Tuesday, July 28, 2009

Vince



Disclaimer follows post.

He comes to visit me these days when I'm feeling sad, when I'm missing my old dog (who died exactly four weeks ago today). Sometimes he sits on the couch. More often he lies on the bed next to me, staring at the ceiling, talking.

He's a young soldier, maybe 18 or 19. He has short blond hair, fair skin with a few adolescent blemishes, squarish face, dark eyes. His frame is boxy though his arms and legs are skinny. He has an accent, maybe W. Virginia or a bit further west - Tennessee or Kentucky? It's not the soft, classy drawl of upper class coastal southerners. He calls himself "Vince" and addresses me as "ma'am" even though I've told him that is not necessary.

Apparently Vince has been a soldier in many of his lifetimes, always (so far) on the losing side of the conflict. He has never been an officer or anyone removed from the front lines. This life pattern is so ingrained in him that by comparison, life as a dog was a "pass" as he says. He says it was so easy, he was amazed every day that he never had to worry about being hungry, thirsty, about being too hot or too cold or overworked in any way. Even so, he's not too interested in being a dog again. His goal is to rebirth as a soldier on the winning side of a war. I guess that's a worthy ambition. I guess.



Vince tells me that dying by way of an anesthetic overdose was "a rush," and "beats hell out of" dying on a battlefield, thirsty and bleeding, in horrible pain or numb, listening for hours, sometimes even days, to the moans and groans of the dying soldiers around him. Better than dying of the flu, or from wound infections in fly infested field hospitals, too. Dying by anesthetic overdose was like water skiing, he tells me. Strange comparison, don't you think?

When the sadness abates, or I get sleepy, he always looks at me carefully for a minute or two. Then he says, "Goodbye, ma'am," and fades away. That Vince is so sweet.

Disclaimer: I'll be the first to admit that this might be all in my imagination, or that it's a psychological technique my unconscious is using to unwind from losing my one and only dog. Since I deal with dead soldiers all the time, I prefer to think it's "real" but please remember I'm a bit looser with my definition of that idea than most. Don't worry - I'm no further off the deep end than usual. Really. I'm OK.

32 comments:

ellen abbott said...

Real or figment...what's the lesson?

Jake had a good life and died water skiing. What a rush! No fear and full of love.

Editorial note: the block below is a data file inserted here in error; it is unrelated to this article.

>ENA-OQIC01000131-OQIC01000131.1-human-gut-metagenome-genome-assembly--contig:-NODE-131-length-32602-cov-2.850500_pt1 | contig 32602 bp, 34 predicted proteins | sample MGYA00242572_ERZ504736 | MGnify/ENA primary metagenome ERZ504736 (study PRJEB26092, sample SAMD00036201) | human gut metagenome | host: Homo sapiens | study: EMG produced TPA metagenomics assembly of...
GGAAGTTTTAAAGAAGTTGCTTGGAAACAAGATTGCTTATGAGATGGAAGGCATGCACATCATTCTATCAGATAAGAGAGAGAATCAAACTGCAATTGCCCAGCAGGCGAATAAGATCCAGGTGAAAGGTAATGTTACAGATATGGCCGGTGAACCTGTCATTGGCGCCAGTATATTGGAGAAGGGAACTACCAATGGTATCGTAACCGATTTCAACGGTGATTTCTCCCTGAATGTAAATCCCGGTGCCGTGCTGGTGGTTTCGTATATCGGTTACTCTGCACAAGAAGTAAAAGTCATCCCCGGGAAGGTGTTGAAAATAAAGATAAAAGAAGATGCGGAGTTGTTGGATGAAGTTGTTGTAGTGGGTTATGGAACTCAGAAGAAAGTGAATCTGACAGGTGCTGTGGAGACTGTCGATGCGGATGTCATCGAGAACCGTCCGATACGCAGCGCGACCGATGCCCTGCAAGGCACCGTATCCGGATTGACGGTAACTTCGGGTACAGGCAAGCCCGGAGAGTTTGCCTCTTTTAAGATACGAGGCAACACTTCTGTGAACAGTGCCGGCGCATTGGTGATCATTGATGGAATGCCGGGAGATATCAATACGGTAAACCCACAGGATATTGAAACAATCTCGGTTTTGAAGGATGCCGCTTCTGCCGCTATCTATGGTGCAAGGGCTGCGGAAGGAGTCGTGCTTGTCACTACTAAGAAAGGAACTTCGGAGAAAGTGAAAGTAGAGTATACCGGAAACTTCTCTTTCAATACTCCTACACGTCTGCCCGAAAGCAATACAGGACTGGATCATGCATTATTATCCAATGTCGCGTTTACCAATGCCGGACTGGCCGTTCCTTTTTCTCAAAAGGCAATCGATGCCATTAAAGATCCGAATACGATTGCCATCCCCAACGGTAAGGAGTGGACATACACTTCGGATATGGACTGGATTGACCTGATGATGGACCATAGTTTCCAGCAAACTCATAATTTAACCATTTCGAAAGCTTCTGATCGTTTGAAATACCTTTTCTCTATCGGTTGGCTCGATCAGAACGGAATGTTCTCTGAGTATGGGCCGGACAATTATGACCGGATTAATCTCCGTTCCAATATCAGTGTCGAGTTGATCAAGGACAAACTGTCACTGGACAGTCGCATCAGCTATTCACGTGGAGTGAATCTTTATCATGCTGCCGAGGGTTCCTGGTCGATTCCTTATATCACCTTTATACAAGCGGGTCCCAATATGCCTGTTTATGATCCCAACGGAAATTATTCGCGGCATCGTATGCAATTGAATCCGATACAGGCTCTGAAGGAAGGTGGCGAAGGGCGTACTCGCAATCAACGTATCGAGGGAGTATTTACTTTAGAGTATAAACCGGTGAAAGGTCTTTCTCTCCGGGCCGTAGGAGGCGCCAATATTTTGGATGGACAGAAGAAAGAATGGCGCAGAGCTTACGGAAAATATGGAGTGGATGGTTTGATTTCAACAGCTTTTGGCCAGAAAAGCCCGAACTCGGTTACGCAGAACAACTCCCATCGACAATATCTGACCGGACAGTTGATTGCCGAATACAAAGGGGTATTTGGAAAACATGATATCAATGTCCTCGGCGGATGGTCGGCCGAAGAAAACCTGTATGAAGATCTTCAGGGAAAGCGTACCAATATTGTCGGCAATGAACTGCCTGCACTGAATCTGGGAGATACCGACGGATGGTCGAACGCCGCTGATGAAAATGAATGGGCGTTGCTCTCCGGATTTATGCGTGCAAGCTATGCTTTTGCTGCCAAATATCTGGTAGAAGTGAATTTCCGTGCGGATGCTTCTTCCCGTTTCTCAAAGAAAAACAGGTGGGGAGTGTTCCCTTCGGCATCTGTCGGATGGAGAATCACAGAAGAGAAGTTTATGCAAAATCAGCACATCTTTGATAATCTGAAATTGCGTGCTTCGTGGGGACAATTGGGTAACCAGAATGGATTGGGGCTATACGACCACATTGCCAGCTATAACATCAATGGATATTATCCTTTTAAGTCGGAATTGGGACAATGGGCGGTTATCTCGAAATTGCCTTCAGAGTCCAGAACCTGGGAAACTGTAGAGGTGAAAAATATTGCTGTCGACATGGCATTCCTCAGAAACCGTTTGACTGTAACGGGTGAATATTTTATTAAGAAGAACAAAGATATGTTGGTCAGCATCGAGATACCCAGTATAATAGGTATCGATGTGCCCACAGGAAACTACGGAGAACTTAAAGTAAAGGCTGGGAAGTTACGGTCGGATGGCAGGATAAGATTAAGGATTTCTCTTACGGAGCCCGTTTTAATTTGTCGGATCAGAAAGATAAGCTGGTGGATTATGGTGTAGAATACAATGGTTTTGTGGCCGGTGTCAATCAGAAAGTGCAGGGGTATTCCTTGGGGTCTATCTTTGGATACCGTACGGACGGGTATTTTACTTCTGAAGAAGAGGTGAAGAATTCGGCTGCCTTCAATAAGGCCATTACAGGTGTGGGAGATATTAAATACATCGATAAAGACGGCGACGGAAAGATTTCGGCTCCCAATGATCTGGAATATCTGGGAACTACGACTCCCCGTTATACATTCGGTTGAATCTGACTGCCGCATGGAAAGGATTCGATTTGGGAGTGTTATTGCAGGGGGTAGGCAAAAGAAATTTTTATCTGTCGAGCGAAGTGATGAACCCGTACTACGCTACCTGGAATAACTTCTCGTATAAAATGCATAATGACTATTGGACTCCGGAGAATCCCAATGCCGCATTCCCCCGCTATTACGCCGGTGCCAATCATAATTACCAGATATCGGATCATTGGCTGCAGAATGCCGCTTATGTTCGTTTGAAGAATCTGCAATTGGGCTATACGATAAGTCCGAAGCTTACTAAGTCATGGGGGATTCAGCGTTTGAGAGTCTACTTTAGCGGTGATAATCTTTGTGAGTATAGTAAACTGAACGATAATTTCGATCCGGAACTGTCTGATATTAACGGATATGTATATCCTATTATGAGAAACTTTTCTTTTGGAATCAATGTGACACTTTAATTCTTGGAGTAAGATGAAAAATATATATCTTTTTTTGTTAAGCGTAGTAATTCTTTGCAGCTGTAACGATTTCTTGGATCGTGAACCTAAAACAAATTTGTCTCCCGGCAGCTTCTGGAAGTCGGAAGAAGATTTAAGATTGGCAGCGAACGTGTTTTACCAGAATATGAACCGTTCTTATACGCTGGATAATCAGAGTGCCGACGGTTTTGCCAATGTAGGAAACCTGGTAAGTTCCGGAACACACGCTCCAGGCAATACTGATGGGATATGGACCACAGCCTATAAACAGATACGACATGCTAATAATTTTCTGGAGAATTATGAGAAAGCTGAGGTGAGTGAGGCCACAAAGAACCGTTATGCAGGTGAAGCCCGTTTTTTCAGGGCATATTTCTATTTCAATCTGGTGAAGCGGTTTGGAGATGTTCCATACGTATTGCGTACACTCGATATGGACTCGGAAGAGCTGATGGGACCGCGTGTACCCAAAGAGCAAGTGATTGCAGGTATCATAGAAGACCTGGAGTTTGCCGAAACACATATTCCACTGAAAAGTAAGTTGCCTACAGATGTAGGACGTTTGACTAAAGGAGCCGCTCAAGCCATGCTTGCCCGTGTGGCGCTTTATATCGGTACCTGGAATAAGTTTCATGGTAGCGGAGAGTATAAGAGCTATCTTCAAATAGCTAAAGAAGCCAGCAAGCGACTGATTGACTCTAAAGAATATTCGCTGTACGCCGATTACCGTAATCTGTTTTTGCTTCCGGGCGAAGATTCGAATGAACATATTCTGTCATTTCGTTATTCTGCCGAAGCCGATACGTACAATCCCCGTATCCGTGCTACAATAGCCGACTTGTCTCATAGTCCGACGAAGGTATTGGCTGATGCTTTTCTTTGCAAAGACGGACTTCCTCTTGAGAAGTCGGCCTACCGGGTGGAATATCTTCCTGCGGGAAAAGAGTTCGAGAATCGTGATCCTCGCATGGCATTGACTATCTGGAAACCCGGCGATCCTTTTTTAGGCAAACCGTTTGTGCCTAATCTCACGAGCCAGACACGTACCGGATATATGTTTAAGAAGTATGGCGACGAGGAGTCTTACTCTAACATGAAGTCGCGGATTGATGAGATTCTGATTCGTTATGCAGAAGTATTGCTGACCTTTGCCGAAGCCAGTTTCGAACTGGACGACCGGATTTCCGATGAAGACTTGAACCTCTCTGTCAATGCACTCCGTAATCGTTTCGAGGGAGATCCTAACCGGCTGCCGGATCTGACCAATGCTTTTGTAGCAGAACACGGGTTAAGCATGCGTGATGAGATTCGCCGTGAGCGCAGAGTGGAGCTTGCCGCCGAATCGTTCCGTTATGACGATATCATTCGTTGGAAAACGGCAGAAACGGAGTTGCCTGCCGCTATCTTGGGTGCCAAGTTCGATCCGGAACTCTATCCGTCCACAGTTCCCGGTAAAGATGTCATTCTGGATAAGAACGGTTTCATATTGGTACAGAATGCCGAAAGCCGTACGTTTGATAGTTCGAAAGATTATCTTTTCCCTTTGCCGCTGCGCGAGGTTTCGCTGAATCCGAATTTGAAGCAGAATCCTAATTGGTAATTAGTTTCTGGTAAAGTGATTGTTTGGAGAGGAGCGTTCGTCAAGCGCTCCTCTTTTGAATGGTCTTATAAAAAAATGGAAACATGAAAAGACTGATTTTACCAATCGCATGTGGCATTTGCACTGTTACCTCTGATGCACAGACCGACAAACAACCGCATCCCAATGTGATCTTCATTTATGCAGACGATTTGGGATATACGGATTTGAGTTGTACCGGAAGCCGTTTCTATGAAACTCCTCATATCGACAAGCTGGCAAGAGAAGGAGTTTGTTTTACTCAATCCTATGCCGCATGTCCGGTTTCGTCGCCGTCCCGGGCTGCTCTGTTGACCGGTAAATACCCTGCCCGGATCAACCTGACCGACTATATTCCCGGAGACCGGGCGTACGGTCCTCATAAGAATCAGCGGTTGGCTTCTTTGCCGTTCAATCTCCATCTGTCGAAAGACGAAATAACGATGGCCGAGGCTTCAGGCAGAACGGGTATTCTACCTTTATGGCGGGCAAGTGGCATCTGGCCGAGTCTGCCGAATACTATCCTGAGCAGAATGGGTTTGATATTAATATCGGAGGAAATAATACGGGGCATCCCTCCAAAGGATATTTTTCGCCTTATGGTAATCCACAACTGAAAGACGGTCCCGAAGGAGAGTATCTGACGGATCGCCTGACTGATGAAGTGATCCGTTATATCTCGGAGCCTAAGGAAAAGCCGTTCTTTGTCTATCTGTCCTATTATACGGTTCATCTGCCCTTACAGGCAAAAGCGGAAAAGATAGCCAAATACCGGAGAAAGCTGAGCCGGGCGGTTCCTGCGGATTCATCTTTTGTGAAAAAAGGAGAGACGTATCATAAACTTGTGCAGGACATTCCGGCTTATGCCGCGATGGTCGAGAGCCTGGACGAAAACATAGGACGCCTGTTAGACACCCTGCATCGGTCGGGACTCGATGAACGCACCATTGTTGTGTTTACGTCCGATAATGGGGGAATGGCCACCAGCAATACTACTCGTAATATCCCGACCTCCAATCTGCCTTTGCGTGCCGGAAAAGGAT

I wonder, though, why Vince is so drawn to the life of a soldier.

Reya Mellicker said...

Stranger still is why I'm so drawn to soldiers since I am the biggest pacifist you have ever met in your life.

Yes, yes. Real or figment doesn't matter, does it? Thanks, Ellen.

tut-tut said...

I could look at these photographs all day . . .

Reya Mellicker said...

I couldn't stop photographing those clouds. Incredible ... the proverbial silver lining! Except it was gold. Wow.

Expat From Hell said...

Filled with insight and creativity. A visit from a soldier. Why I should I be surprised with you? Great stuff, great dialogue, great food for thought.

You continue to show me the way forward by showing the way inward.

EFH

steven said...

i love the movement of clouds across reya's sky, appearing, separating the sky into cloud and light, and then into sunburst! steven

Mary said...

I love that Vince is with you....there is some comfort there. And- the second photo of this fabulous set totally has a dog profile in the middle.

Hammer said...

I can't get past how the cloud edge in the second one looks like some seriously badass lightning.

The ghosts that talk to me while taking some kind of physical form are all relatives, but their ages are all wonky. They're either much younger or much older than I ever knew them in real life. I am not making this up. It's the goddamndest thing...

willow said...

Yes, real or fiction, it doesn't matter, but I'm fascinated, nonetheless.

The Bug said...

I really love this story - & am planning to treat it as "real" because I want it to be! I listen to books on tape & the previous one & current one both have ghosts in them. And on another blog I read the author is talking about her house being haunted. I'm fascinated! My new house has no aura about it at all (and I'm probably not the most receptive person anyway), but I wonder if I'm about to encounter my own other presence?

Steve said...

Wow! Obviously Vince is real to you, on some level, and that's real enough, isn't it? The ways we cope are truly fascinating.

Deborah said...

photos are magnificent

all my love

JC said...

Do you actually see him or is it while you are napping ? Or, do you just sense his presence ... while you are awake ?

(I watch the the show .. Medium ... and I've seen a few of the shows with John Edward )